Bonding Requirements for California Immigration Consultants
To get licensed as an immigration consultant in California, you must undergo a number of licensing steps. One of the most important ones is posting an immigration consultant bond.
The bond acts like other types of surety bonds, in that it’s an agreement between the immigration consultant and the state, backed by a surety bonds company. By getting licensed and bonded, the consultant pledges to abide by relevant state laws and regulations, specifically with the Business and Professions Code, Division 8, Chapter 19.5 and Chapter 2, Title 14, Part 2 of the Code of Civil Procedure
Like other types of bonds, immigration consultant bonds are required for the protection of people applying for residency in the U.S. If the consultant uses unethical business practices, such as promising to perform services they are incapable of, making false statements, or charging fees for services they have not performed, their clients can obtain compensation thanks to the bond.
If you want to learn more about immigration consultant bonds in California and the process of getting bonded, read on. If you need our assistance don’t hesitate to call us at (866)-450-3412.
California Immigration Consultant Bond Cost
If you trigger a claim, you can be liable for up to $100,000 which is the bond’s penal sum. However, to get bonded you need only to cover a fraction of that amount, called a bond premium.
Premiums for this bond are paid once every two years in order for the bond to remain in effect. You can estimate your premium if you know your credit score. Typically, applicants with good credit score (above 700) will pay between 2% and 6% which translates into payments of between $1,500 and $3,000 for the 2-year period. Those with bad credit are subject to more underwriting consideration (see next section).
The table below can help you get a rough estimate of your bonding expenses using your credit score as the only factor. Keep in mind, however, that there are sometimes more underwriting criteria involved, which could influence your cost.
|State and Bond Name||Surety Bond Amount||Above 700||Between 650-699||Between 600-649||Below 599|
|California Immigration Consultant Bond||$100,000||$1,500-3,000||$2,000-$5,000||$5,000-$10,000||$10,000-$20,000|
Check out our surety bond cost guide to learn about all the factors that can influence your premium, as well as some handy tips for reducing it. [banner]
Getting Bonded with Bad Credit
As we mentioned, the underwriting process can be a bit more complicated for applicants with bad credit. That being said, 99% of them can still get bonded. As you can see from the table above, bad credit premiums are typically higher. This is because there’s a higher risk involved for bonding companies, which are responsible for all bonds they sign.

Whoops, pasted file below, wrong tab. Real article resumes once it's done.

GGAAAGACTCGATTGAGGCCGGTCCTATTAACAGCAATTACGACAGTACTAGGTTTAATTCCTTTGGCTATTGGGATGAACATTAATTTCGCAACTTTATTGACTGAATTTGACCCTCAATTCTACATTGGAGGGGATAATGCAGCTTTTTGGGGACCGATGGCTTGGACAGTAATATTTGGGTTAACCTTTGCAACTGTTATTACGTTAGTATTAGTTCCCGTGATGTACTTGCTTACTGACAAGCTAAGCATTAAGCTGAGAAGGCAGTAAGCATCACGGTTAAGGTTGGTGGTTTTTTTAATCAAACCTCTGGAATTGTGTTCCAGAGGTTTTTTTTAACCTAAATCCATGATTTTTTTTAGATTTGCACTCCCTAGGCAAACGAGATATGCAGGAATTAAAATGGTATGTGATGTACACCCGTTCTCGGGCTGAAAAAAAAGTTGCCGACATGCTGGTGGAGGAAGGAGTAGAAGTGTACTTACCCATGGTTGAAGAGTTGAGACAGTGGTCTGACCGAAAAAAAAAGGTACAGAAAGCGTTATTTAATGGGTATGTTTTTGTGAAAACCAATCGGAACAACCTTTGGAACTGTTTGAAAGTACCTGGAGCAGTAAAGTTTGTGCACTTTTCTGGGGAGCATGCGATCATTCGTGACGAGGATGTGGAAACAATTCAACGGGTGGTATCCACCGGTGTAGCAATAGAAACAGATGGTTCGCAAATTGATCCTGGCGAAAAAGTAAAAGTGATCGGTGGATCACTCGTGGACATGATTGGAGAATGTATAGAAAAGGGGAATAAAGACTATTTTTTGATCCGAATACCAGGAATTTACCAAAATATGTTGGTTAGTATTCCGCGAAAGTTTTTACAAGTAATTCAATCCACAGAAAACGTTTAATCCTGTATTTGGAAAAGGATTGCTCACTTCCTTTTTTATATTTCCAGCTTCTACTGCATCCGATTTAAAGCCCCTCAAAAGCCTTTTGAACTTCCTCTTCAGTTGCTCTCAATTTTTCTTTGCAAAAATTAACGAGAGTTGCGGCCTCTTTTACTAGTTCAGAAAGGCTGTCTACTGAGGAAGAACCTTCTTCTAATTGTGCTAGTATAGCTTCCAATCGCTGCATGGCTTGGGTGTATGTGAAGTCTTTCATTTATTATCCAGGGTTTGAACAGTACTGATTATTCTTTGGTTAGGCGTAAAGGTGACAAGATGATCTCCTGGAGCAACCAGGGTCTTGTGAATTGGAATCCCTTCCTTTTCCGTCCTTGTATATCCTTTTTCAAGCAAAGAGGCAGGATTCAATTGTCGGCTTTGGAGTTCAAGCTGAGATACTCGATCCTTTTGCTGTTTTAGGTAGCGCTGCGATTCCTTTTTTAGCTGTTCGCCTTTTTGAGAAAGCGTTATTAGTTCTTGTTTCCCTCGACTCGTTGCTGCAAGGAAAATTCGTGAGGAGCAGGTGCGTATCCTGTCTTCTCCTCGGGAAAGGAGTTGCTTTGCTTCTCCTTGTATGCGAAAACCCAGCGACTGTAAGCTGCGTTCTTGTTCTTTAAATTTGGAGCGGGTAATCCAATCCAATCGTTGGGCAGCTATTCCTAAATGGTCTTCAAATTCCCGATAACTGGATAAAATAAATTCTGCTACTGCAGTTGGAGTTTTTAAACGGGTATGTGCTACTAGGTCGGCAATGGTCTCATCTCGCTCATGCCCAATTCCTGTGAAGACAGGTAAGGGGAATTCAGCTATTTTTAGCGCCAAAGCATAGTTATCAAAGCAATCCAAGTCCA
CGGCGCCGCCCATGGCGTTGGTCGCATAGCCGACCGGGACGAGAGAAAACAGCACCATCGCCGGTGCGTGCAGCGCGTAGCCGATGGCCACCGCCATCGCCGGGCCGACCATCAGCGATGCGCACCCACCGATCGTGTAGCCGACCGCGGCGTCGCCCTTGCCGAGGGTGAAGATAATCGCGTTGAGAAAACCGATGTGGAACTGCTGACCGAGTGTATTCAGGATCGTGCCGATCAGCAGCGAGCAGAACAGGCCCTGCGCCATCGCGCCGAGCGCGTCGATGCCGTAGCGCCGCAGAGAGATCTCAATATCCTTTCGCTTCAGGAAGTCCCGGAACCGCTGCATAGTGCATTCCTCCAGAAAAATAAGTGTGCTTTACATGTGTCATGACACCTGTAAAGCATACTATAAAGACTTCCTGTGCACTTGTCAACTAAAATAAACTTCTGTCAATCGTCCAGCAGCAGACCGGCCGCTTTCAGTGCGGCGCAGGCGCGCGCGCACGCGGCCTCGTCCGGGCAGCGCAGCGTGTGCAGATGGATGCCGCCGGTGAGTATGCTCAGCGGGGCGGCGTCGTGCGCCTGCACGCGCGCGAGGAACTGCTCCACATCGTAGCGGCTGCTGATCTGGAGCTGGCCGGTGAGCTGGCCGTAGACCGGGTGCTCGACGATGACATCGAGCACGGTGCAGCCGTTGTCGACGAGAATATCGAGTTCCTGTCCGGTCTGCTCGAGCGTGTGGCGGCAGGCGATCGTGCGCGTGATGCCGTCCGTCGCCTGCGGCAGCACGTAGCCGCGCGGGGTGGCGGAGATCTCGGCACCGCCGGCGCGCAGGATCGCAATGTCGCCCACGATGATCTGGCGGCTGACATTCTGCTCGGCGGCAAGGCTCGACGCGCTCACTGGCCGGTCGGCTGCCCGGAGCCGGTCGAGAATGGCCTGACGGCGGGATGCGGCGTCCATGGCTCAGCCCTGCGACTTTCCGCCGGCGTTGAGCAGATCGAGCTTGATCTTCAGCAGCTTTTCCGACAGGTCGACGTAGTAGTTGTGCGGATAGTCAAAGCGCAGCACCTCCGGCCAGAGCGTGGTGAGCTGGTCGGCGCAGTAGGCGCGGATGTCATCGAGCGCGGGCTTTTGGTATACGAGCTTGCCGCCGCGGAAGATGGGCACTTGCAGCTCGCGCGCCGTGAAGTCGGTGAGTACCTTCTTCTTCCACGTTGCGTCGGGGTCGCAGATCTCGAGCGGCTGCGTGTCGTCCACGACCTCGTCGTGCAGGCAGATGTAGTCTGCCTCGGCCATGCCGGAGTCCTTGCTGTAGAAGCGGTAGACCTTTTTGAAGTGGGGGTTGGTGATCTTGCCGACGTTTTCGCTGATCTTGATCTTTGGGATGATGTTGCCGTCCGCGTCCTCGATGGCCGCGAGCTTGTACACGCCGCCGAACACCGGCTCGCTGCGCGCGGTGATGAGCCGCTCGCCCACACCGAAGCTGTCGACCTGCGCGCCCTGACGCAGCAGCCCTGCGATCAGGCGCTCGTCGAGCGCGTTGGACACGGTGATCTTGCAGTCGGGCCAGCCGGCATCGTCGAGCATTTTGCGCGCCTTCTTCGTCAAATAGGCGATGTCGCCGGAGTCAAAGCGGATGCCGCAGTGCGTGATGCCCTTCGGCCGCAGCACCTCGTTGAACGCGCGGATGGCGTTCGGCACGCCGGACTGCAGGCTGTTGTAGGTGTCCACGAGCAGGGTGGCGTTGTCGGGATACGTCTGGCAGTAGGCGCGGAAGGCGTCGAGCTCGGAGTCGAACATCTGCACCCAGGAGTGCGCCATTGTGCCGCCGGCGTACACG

If you have bad credit, you might be asked to submit additional documentation such as financial statements. If you have strong finances, this will actually help lower your costs because it is a sign that you can pay any claims that might be filed.
Other factors that can put you in the high-risk category include past due items in your credit report, such as tax liens and civil judgments.
Get a Free Quote!
Want to start your application for a California immigration consultant bond? Start by submitting our one-page application and we will contact you with a free quote.
We’ll strive to get you bonded as quickly as possible, and our knowledgeable experts will help you with every step throughout the application process, so you can rest assured and focus on what’s important to you: your business.
For any questions related to your bond application, do not hesitate to call us at (866)-450-3412.
Tips on Handling Claims
According to the law this surety bond is “in favor of, and payable to, the people of the State of California and shall be for the benefit of any person damaged by any fraud, misstatement, misrepresentation, unlawful act or omission, or failure to provide the services of the immigration consultant or the agents, representatives, or employees of the immigration consultant, while acting within the scope of that employment or agency.”
As long as you don’t engage in unethical business practices that cause damage or losses to other people, there should be no grounds for a claim against you. However, if you are notified of a claim that you believe to be incorrect, you can contact the surety and get assistance on the best course of action. If it turns out you have violated the law, it’s best for you to settle the claim as soon as possible. If you aren’t at fault, you should present your case to the surety, and may even get legal assistance so you can fight the claim in court.